A couple of years ago the RSPB Humber reserves purchased a small 8 hectare island just outside of Goole called Hook Island or as some like to call it Howden Dyke Island that is of course depending on which side of the river Ouse you happen to live on! 

Hook Island, note how the surrounding area of what in historical time would have been estuary is now farmland and housing, this makes the refuge area of Hook Island a very special place


Yes I know its only a piddling little site compared to other reserves but of course it does lie within the much larger (35,000 hectare!) Humber Site of Special Scientific interest and Special Protection Area which can hold up to 160,000 wintering and passage wetland birds! So there was very much at the time of purchase some method in our madness when we went ahead with its acquisition, particularly as the island holds a very strategic location in the upper reaches of the Humber for thousands of the birds that use the wider farmland of the Humberhead levels to feed on. 

The Humber plays such an important role in helping to conserve many thousands of waders

The question was could we make the reserve better and more beneficial over time by adding value to this small semi-urban reserve?

So two years down the line and after quite a lot of negotiation I'm very pleased to announce that the Humbers very own 'tear of India' (because it looks like Sri Lanka!) has grown just a little bit more to become a much bigger reserve with the addition of 40 hectares of surrounding mudflats that helps complete the refuge area.

Here you can just see some of the emerging mudflat after high tide to the right of the island with Goole in the background 

The Island itself is a quite rare habitat in itself on the Humber wet woodland, what is special about this willow thicket is that it provides the perfect nesting habitat for the local herons and little egrets and in winter a regionally important roost of over 200 cormorants.

A herons next in the tangle of willow

Little egret numbers nesting on the island reached at least six pairs this year

But the purchase of the island didn't include the surrounding inter-tidal mudflats that can at times support up to 4000 golden plover and 2000 lapwings plus many other wetland birds that need somewhere to rest, wash up and feed. The twenty five year lease of the mudflats will therefore help us to provide much more comprehensive protection for this little jewel of a nature reserve and ensure that the network of wider Humber refuges are not degraded through disturbance or inappropriate developments.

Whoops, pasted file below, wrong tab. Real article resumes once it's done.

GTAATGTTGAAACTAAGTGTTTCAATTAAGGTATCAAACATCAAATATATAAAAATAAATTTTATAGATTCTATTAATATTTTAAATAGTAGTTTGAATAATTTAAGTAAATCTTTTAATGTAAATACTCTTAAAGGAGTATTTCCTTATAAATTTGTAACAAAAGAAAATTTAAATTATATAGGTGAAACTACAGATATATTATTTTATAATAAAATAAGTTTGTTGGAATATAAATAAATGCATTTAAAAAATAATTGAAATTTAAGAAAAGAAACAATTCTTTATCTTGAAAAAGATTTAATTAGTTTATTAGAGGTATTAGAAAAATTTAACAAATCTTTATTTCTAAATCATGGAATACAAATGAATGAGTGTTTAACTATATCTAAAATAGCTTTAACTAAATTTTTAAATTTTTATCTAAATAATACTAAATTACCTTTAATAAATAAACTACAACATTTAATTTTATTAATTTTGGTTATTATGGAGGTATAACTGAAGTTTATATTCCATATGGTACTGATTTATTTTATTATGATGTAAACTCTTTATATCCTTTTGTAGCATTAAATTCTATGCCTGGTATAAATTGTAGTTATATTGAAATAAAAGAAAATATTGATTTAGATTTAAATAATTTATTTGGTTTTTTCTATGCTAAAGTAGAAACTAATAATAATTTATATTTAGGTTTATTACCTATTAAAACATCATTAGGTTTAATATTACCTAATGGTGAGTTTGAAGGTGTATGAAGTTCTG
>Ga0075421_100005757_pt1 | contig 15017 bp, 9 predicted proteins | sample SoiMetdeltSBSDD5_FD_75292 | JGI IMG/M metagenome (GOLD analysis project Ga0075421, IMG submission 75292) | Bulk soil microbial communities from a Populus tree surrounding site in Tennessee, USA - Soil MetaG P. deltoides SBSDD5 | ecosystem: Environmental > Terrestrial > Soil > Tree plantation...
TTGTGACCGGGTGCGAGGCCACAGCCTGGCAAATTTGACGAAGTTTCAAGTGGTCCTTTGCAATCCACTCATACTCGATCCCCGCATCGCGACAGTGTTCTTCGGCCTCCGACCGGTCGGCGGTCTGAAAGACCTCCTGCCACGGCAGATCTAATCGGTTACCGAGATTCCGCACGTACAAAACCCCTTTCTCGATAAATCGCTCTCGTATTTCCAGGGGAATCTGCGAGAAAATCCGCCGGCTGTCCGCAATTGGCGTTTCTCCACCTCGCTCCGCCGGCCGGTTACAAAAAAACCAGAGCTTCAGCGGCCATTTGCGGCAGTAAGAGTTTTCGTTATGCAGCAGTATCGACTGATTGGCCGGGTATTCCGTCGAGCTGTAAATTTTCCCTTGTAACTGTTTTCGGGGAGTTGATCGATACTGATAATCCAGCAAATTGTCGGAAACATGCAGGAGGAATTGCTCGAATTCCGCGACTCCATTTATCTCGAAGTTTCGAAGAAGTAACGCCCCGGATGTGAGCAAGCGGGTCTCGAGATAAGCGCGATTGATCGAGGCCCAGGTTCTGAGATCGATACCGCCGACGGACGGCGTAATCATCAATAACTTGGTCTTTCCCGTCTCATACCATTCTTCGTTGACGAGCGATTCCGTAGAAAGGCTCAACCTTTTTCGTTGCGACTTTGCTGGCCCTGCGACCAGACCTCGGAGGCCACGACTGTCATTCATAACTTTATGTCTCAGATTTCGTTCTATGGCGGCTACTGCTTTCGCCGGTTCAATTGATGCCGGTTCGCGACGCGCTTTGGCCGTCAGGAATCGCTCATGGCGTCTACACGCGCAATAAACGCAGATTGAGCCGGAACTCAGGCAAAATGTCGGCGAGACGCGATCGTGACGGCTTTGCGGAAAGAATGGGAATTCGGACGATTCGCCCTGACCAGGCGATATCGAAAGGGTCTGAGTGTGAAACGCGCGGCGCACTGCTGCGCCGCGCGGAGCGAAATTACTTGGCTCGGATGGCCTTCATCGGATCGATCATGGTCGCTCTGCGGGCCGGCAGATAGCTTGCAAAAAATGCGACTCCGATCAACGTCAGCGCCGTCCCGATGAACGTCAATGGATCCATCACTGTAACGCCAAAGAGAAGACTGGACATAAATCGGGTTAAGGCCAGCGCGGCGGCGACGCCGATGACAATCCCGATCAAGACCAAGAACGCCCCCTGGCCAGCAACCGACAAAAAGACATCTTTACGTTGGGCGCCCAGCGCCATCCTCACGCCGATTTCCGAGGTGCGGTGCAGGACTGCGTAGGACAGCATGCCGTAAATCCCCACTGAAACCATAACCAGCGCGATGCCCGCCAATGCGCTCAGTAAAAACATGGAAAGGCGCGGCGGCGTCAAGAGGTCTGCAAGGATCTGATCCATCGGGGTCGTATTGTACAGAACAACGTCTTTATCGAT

The mudflats with roosting golden plover and the M62 road bridge behind, you can view the island from the banks of the river Ouse near Goole

Lapwing and golden plover, two of the target species

The Humber is however very much like the rest of the UK and very much under pressure from the advance of modernization but the RSPB Humber reserves team are really showing that through a network of sites and by working with others within the wider estuary we can protect hundreds of thousands of birds and associated wildlife.

Our sites at Blacktoft, Whitton Island, Reads Island and Tetney can at times hold over 110,000 birds (and growing!) with this year some superb counts of wintering and passage birds that are dependent on a good network of quality wetland sites right across their whole breeding and wintering range.

The Humber reserves network is proving vital to protecting birds like these pink-footed geese

So yes a small purchase can go a very long way, especially when you can add a bit of extra value when it comes to the conservation of the Humbers Internationally important wetland birds and all this is made possible by your fantastic support through your membership and generosity.  

Many thanks

Even a few ruff have been using the mudflats this year.